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 Volunteer Firefighting Fundraising


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Date last updated: Thursday, January 4, 12:38 PST


Fundraising Basics

If your department is anything like mine, you probably spend more time planning and executing fundraisers then actually fighting fires. This is simply due to the fact that while we may not have a fire every month, we have an electric bill every month.

I’m sure you also have your ‘normal’ fundraisers that you have been doing for 50 years, or however long it may be. This week’s review will take a look at the way fire departments have been doing fundraising and how to work smarter, rather then harder for our money.

Lets start with the basics. Our goal in fundraising is to make the most money with the least amount of work. As a gauge for this, I use my ‘McDonalds’ theory. Simply stated: If you can make more money per hour working at McDonalds, then you need to do something different.

While the hourly pay for McDonalds may change from area to area, the point is still the same. Whenever you do a fundraiser you should track your man-hours and do only those fundraisers with a higher man-hour rate. (To figure out man-hours, take the number of personnel who worked, multiply it by the hours worked, and then divide the profit by that number. I.e. 10 people working 4 hours each to raise $1000 would be $25/hour. (10 x 4) = 40. $1000/40 hours = $25/hour.)

If you look at your current fundraisers, I am sure you will immediately find that some pass the McDonalds test, and some don’t. Those fundraisers which either have a low man-hour requirement, or high gross profit will be the ones that past the test. (Remember, gross profit is equal to total sales, minus cost of goods.)

While you may have been doing a crawfish fry every year, you may find that your time would be better spent on a raffle, or other event. Ideally we are looking for something that will raise the most money for the least work. I know it will be hard to get some to understand that you should do things differently, but in the long run you will be better off. (There is a whole article on dealing with change, which will come later… ;) )

So once we you have decided to look at other fundraisers, how do you make sure they will work and be profitable? The first step is to look at your department. What do you need the funds for? How much do you need? Can you show your public the benefit of supporting you?

If you are raising funds for a specific need, let the public know. Remember, we are doing a sales and marketing function here. It is much easier to get the public to fund a project that they can see and understand. If you need a new fire truck, show them why, and what you are doing to fund it. As a member of the community, it is a very strong motivator to know that the new apparatus may save my family’s life and home.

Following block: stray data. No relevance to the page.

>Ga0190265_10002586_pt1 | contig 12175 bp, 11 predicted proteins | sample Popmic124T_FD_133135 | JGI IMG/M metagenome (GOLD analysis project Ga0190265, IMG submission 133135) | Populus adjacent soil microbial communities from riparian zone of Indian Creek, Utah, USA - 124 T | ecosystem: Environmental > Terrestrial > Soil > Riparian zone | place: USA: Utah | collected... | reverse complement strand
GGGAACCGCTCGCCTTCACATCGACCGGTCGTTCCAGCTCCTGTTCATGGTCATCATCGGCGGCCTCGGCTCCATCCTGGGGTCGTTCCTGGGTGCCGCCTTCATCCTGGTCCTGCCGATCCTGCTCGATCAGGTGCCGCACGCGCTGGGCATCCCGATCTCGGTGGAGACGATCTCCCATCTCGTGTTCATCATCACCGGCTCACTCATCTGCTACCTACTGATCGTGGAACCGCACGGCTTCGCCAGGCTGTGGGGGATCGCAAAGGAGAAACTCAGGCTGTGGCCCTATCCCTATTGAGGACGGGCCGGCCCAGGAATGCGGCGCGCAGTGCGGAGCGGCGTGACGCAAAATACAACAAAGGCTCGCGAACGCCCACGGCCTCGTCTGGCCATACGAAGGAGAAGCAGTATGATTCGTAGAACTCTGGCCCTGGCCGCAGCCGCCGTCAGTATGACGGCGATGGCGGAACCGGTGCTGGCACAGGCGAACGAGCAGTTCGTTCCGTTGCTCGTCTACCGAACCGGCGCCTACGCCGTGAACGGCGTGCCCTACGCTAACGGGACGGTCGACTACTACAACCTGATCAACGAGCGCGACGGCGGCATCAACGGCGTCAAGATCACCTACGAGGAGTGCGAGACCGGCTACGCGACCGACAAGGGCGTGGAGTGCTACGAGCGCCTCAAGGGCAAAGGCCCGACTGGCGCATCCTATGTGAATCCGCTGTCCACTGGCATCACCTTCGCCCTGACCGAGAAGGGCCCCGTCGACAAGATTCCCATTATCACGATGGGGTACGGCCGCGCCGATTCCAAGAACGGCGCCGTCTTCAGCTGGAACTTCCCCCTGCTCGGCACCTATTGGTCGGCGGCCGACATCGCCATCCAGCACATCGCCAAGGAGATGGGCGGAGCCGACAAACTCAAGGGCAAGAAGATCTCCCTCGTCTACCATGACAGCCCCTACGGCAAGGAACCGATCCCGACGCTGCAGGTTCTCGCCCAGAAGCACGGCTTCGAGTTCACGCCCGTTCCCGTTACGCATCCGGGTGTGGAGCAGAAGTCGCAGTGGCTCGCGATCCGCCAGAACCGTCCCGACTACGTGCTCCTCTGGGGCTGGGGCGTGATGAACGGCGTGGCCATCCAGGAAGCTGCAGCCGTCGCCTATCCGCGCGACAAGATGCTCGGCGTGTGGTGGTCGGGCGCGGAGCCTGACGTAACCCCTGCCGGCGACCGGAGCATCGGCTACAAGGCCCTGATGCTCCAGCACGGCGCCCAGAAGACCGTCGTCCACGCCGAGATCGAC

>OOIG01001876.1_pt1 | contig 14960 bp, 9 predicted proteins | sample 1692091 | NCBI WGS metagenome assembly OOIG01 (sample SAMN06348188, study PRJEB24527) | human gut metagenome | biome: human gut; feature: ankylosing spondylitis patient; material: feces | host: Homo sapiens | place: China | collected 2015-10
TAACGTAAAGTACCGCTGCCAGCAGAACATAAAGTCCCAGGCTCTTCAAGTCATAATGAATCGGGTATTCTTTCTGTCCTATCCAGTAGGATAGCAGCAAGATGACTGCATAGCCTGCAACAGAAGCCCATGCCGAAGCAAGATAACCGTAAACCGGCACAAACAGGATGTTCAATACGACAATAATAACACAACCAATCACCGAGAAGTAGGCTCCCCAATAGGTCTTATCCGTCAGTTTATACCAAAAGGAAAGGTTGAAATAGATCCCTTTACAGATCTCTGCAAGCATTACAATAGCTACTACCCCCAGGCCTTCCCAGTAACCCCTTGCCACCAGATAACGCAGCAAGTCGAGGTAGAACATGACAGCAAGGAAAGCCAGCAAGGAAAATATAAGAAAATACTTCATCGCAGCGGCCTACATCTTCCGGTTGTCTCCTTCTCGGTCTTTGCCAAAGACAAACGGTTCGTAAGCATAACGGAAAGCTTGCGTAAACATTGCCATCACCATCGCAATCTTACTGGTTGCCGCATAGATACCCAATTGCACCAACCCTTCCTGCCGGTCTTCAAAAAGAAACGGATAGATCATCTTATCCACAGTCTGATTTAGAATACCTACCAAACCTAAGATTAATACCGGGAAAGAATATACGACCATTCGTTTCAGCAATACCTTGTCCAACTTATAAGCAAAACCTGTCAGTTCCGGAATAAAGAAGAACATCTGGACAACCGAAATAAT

Next look at your manpower situation. While we all have a ‘core’ group of people who usually help out, the question is, how big is that core? The fundraisers you do will be different if you have a group of 10 people versus 50 people. If you have the luxury of a large mass of manpower, you should look at fundraisers that are manpower intensive, but with high returns. Remember; don’t bite off more then you can chew.

Finally, look at your target market. You need to understand what your market is looking for and willing to buy. I know in this area a gun raffle or crawfish bake might not do well, but in others, it would be a hot product. As a community, we have the benefit of being able to do market research easily. Before you do any fundraiser, bounce the idea off of your members, their families, and friends. If you get a positive response, try it. Anything other then an immediate positive response should be looked at and analyzed.

Now that you have done your research and chosen a good fundraiser, the hard part starts. A great idea, without good execution, is just an idea and will not raise a penny. The fire service loves to use the saying “Prior proper planning prevents piss poor performance” and this goes doubly for fundraisers.

Planning and execution should not be done by just one or two members, or even a committee. Someone should take the lead and develop a list of tasks that need to be done. These tasks then should be split up across the department and assigned to those members that may have the best skills in each area. Everyone has a skill; it is a good leader’s job to find out what it is.

One of the most overlooked aspects of a fundraising program is marketing. When you are assigning tasks, make sure marketing is covered well. Marketing may include signs, flyers, newspaper articles, making contacts, and inviting important people. Remember, you will only make money if people know about your function and actually attend it.

Next week I will highlight some of the best fundraising programs submitted to VolunteerFD.org. If you have a particularly good fundraising program, please contact me at Jason@volunteerfd.org

Discuss this column at: http://www.volunteerfd.org/phorum/read.php?f=20&i=39&t=39







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